Something was definitely moving along the water’s edge, we just could not immediately focus in on it. It took us a while to adjust our eyes and calibrate our brain to pick up the small stealthy bird scurrying around on the sandy shore on the opposite side of the creek. It was a small shorebird with spotted underparts and sand brown upper parts. If it would not move around it would be nearly impossible to see against the sand and pebbles along the shoreline. I have not seen many shorebirds in my life and this one was definitely a new one. While it was working the shoreline for a morsel to eat its tail was continuously bobbing up and down. Ultimately, this is what gave it away…, it was a Spotted Sandpiper (Actitis macularius, Lifer #162, AB Big Year #114). The Spotted Sandpiper is a true American as it can be found from the Canadian high arctic during the boreal summer down to the shorelines of Chile during the austral summer.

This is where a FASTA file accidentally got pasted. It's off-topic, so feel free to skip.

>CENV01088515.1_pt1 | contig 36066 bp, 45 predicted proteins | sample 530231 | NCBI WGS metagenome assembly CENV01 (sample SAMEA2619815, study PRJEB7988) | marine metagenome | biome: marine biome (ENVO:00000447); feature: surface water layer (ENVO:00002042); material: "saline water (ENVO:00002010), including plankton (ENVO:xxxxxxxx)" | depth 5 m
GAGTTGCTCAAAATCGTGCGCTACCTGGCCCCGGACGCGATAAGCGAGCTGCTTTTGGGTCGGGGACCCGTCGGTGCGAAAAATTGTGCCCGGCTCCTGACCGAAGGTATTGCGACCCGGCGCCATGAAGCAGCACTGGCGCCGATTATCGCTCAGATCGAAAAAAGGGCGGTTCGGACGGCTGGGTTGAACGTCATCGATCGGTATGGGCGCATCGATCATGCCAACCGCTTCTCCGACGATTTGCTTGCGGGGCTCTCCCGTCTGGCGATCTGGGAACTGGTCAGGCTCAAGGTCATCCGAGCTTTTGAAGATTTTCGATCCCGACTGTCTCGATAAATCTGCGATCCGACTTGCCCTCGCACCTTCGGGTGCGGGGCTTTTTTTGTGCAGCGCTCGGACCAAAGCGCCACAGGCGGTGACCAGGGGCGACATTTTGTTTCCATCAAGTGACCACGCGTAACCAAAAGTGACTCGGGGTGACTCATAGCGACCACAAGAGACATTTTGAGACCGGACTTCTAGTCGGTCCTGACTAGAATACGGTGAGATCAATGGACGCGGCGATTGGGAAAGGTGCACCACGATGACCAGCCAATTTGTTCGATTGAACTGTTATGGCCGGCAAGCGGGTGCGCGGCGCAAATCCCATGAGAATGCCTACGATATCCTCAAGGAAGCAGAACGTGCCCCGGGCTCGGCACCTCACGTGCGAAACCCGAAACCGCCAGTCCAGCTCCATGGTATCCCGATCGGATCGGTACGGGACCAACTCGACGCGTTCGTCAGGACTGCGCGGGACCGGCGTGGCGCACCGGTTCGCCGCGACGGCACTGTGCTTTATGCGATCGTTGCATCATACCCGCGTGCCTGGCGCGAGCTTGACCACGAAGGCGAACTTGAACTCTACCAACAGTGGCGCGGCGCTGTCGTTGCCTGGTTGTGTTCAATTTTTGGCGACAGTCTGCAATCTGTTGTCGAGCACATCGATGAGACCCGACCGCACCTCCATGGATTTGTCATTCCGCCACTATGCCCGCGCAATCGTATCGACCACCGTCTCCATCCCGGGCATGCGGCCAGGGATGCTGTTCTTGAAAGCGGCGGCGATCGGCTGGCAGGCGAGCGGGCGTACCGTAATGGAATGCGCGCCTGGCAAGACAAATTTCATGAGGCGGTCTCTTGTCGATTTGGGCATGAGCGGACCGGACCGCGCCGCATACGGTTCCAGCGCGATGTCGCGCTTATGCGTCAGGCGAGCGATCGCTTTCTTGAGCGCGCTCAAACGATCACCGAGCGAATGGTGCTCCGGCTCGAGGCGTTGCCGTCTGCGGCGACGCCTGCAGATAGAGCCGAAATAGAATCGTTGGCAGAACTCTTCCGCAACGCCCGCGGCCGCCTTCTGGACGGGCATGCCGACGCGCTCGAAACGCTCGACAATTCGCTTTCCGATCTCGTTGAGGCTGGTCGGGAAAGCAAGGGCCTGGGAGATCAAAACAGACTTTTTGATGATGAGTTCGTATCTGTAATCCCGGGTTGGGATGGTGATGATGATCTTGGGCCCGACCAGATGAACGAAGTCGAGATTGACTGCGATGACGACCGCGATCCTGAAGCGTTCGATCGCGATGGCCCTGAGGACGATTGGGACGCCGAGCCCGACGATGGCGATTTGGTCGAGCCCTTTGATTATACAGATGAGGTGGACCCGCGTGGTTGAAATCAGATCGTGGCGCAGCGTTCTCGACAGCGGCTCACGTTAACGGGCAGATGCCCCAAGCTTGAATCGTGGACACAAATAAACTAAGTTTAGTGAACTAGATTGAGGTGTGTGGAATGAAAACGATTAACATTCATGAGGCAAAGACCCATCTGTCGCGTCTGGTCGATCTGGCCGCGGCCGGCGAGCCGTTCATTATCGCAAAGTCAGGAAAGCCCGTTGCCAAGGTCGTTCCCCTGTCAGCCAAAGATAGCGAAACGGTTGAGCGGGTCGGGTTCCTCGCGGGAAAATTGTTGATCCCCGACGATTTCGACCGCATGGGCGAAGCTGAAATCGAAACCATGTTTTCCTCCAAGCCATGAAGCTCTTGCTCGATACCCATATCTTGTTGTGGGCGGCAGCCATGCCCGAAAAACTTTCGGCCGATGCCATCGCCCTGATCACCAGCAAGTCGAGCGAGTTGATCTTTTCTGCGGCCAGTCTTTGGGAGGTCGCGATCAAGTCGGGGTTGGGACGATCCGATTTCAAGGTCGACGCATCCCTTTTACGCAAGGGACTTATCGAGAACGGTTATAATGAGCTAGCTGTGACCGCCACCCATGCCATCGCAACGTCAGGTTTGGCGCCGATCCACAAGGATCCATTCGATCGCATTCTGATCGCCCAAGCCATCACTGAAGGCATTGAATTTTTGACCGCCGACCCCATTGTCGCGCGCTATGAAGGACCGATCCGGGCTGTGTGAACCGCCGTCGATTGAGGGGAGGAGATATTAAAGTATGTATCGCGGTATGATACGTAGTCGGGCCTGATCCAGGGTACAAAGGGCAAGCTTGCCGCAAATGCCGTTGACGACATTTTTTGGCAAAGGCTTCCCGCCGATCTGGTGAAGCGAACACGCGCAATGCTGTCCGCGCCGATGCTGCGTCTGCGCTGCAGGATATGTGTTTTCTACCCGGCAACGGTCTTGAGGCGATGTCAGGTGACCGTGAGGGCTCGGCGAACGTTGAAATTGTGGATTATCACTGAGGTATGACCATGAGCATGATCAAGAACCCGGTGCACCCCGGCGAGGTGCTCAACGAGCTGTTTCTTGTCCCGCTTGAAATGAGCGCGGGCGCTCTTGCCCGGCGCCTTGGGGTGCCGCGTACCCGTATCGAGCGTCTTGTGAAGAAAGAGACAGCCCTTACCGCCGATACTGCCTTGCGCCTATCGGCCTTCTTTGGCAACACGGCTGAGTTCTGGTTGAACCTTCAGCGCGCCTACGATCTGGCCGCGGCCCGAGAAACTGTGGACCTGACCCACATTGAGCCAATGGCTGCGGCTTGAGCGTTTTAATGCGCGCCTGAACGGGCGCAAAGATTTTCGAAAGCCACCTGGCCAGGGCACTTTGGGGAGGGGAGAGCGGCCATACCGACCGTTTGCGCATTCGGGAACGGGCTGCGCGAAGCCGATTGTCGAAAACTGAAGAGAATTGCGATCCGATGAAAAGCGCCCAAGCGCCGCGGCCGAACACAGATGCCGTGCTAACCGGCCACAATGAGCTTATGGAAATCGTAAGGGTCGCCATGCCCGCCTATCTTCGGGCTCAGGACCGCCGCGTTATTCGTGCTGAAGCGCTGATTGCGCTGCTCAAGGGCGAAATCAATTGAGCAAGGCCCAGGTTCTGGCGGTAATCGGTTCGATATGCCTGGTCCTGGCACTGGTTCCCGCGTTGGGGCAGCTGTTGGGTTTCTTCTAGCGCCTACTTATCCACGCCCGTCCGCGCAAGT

It has been raining over the last few days, but this morning there was a break in the weather so without further ado, we went down to the Whitemud Creek to check out what we could find. On a whim we decided to take the trail along going south along the Whitemud Creek from Snow Valley. Usually we stick to the northern section, but I have been curious for a while now to check out some oxbow ponds in the southern section. Right off the bat we saw a subtle movement along the water’s edge. Something tiny and well-camouflaged was scurrying around on the muddy bank. A closer look revealed that it was a small shore bird that was definitely a lifer. After a bit of studying Merlin and discussions back and forth we reached a unanimous verdict, it was a Spotted Sandpiper (Actitis macularius, Lifer #162, AB Big Year #114). The identification was unmistakable, the spotted under parts, orange bill and bobbing tail as it walked around along the water’s edge. That was a great start to a pleasant morning nature walk. The sandpiper was a welcomed bonus, but the real reason we went to this part of the creek were the oxbows. We did find two oxbow ponds nestled among the vegetation along the trail. We did not have the time to explore them today, but now that I know where they are I am looking forward to coming back and spend some more quality time exploring them. Todays picture shows a wide meander in the Whitemud Creek, this is how oxbow ponds are formed. When a river or creek creates a wide meander like this neck of the meander progressively becomes narrower until it is only a land bridge. Sooner or later the river cuts through the neck, e.g. during high water flow regimes during the spring melt, cutting off the meander and forming an oxbow lake. Oxbow lakes are U-shaped and become free-standing bodies of water with very little or not flow and provide a unique habitat quite different from the habitats along the fast flowing water in the main creek.